Ch. 2 Investigation reveals possible kickback to DeKalb officials

by: Jodie Fleischer Updated:

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DeKalb County's Interim CEO Lee May is calling for an investigation into a $4,000 check with his name on it, saying he didn't endorse it, or receive the money from it when it was cashed.

A Chanel 2 Action News - Atlanta Journal Constitution investigation uncovered the check while looking into work done at May's home which was paid for by DeKalb taxpayers. The vendor who did the work went on to win hundreds of thousands of dollars in DeKalb contracts.

"Absolutely, I plan on having a conversation to figure out what the hell was done, excuse my French," May told investigative reporter Jodie Fleischer.

The money trail surrounding the $4,000 check appears to end with one of three men: interim CEO Lee May, the commissioners' former chief of staff Morris Williams or businessman Doug Cotter.

"Morris [Williams] contacted me and said, 'Doug, Lee's having some financial trouble, is there any way you can help him out?'" Cotter recounted.

May was a DeKalb commissioner at the time, and had just filed bankruptcy.

Cotter got the check from a water removal and restoration company that had just completed work at May's home in January.

"It could have been a reimbursement check. Yes, but it wasn't my signature on it and I'm not sure how the check got out there," said John Meyer, who used to own that company, Water Removal Services.

Cotter says it couldn't be a reimbursement, because the county directly paid for the work at May's house, roughly $6,500. But the $4,000 check was made out to Lee May, personally, six days later.

Cotter says he delivered it to Morris Williams because he was close friends with him and saw him more often than he saw May, since Williams was the commissioners' chief of staff he worked at the Decatur office full time.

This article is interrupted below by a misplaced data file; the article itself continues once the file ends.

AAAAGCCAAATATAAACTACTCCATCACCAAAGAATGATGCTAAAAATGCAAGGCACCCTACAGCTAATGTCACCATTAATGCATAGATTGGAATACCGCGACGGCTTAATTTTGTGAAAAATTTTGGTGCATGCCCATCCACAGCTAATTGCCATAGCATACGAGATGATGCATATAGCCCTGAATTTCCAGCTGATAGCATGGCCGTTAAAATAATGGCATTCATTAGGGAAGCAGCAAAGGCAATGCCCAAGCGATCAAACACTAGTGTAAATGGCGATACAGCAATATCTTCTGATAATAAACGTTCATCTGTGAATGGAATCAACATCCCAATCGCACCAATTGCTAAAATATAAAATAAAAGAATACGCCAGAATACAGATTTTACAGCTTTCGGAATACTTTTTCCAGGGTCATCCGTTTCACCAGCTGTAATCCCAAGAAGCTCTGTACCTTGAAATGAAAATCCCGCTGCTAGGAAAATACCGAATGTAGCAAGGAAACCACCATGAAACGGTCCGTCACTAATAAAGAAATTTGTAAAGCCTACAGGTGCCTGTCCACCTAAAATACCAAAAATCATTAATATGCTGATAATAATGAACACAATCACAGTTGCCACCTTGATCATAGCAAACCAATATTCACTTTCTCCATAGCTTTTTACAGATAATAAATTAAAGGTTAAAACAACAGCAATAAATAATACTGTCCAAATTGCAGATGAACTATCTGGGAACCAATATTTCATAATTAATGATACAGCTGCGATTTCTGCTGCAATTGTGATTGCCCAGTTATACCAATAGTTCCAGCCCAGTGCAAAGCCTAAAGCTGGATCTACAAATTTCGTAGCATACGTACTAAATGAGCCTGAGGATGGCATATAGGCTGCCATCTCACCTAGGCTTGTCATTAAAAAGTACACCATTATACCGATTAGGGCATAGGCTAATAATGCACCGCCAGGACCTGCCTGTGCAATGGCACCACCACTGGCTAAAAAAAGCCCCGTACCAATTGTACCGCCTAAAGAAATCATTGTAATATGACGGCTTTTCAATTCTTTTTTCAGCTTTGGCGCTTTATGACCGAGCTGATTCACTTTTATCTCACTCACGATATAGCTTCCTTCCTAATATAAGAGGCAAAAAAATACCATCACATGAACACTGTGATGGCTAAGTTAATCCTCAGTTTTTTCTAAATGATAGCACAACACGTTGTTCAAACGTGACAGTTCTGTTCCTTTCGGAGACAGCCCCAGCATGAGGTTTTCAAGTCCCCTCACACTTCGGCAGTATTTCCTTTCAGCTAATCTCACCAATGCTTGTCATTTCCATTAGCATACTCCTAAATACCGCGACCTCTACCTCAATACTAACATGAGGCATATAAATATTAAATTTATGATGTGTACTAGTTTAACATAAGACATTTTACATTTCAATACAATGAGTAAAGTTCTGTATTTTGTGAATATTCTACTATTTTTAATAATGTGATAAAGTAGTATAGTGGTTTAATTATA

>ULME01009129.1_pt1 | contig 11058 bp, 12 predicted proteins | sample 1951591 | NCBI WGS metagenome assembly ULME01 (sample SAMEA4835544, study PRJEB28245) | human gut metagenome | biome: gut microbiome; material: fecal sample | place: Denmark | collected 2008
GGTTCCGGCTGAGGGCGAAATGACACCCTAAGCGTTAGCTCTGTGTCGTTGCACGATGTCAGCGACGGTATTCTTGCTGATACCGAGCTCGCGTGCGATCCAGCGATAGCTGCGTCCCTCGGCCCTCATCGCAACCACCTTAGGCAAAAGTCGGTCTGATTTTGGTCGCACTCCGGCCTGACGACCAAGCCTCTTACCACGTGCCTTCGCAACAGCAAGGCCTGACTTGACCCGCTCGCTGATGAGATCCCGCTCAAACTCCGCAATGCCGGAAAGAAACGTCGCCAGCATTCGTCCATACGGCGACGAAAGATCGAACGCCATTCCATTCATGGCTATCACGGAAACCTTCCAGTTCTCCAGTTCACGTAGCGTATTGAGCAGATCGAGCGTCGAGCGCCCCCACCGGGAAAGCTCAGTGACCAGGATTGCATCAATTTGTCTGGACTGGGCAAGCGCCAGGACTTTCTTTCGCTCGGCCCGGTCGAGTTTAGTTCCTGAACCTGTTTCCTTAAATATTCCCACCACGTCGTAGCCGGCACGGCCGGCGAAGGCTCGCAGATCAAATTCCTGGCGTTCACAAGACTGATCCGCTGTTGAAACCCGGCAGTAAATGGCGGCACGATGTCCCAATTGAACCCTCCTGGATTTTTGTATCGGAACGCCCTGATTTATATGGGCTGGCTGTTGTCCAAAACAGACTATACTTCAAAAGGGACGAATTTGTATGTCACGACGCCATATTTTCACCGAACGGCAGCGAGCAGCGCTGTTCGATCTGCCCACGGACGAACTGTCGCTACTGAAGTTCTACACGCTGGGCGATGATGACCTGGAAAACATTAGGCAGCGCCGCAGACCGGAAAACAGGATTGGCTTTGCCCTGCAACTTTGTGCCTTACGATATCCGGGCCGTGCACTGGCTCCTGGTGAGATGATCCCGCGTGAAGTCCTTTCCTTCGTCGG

Within a few days, Cotter says he heard from Morris Williams again.

"Morris asked me, 'Doug, is there any way you can cash this for Lee?' said Cotter, "I said sure, I know both of them."

Cotter's family owns a liquor store with a check cashing business inside, and he admits he's the one who turned that check into $4,000 cash.

"I handed that money to Morris Williams and that was the last time I saw it," said Cotter, "I was hoping it was going to the intended use , to help Lee [May] and his family."

"I'm answering this very clearly," said May, "That is not a check that was cut to me. I've never received $1 let alone $4000."

The contract connection

Records show two weeks after that check cleared, bidding opened on a new county contract for water removal. Cotter submitted a bid for the same company that had done the work at May's home, Water Removal Services, and won the contract. 

"I never wanted to participate down there to begin with, that's why we never took that contract," said Meyer, the company's former owner, "We just kind of backed out."

But Meyer says Cotter still wanted the contract badly.

In fact, three days before Cotter placed the Water Removal Services bid, he reserved the name for his own new company. Haw Creek Restoration went on to make more than $300,000 in DeKalb work.

"If it's a situation where a brand new company is getting work and they didn't compete after it, absolutely not, that should not occur," said May.

But it did occur. May has asked DeKalb County's new purchasing director to investigate why it was allowed.

Fleischer asked Cotter if the $4,000 had anything to do with his bid to win that contract.

"No!" Cotter replied, "No. Lee had nothing to do with the bidding process."

Lee May says he also had nothing to do with that check.

"It is absolutely not my signature," said May, adding that he didn't even know the check existed.              

Fleischer pulled samples of Lee May's signature from official county records, as well as samples of Morris Williams' handwriting, since Cotter says when he got the check back from Williams it was already endorsed with May's name on the back.

The “M” in May appears to resemble the “M” in Morris Williams' regular signature.

After 17 years with the county, Williams abruptly retired last month, just as the FBI began investigating all of this. Williams had since been promoted to the position of deputy chief operating officer.

Morris Williams declined our request for an on-camera interview. By phone, he would only say Cotter's version of events "did not happen that way." Williams said he did not receive "that amount of money" from Cotter, but he refused to comment when Fleischer asked whether he ever gave May any money.

May has been particularly vocal in his efforts to root out DeKalb corruption since he's taken over as interim CEO. He forwarded all of the records Channel 2 requested and a copy of the $4,000 check to the GBI, FBI, the district attorney and local law enforcement to prove he's serious about getting to the bottom of it.

"For someone to benefit off my name, that's inappropriate, that's illegal and they need to be dealt with," said May.